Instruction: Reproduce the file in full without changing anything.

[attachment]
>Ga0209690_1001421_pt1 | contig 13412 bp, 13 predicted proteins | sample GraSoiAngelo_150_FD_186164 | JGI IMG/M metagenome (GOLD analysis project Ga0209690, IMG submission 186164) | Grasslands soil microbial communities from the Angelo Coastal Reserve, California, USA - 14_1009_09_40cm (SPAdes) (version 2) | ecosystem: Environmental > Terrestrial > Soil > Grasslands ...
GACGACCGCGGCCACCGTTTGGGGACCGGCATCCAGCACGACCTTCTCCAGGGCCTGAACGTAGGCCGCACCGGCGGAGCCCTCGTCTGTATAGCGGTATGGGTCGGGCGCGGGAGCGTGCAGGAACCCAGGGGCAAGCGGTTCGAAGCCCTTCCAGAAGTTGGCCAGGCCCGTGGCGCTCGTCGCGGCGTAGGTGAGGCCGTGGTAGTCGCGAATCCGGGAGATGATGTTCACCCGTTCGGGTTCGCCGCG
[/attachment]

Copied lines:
>Ga0209690_1001421_pt1 | contig 13412 bp, 13 predicted proteins | sample GraSoiAngelo_150_FD_186164 | JGI IMG/M metagenome (GOLD analysis project Ga0209690, IMG submission 186164) | Grasslands soil microbial communities from the Angelo Coastal Reserve, California, USA - 14_1009_09_40cm (SPAdes) (version 2) | ecosystem: Environmental > Terrestrial > Soil > Grasslands ...
GACGACCGCGGCCACCGTTTGGGGACCGGCATCCAGCACGACCTTCTCCAGGGCCTGAACGTAGGCCGCACCGGCGGAGCCCTCGTCTGTATAGCGGTATGGGTCGGGCGCGGGAGCGTGCAGGAACCCAGGGGCAAGCGGTTCGAAGCCCTTCCAGAAGTTGGCCAGGCCCGTGGCGCTCGTCGCGGCGTAGGTGAGGCCGTGGTAGTCGCGAATCCGGGAGATGATGTTCACCCGTTCGGGTTCGCCGCG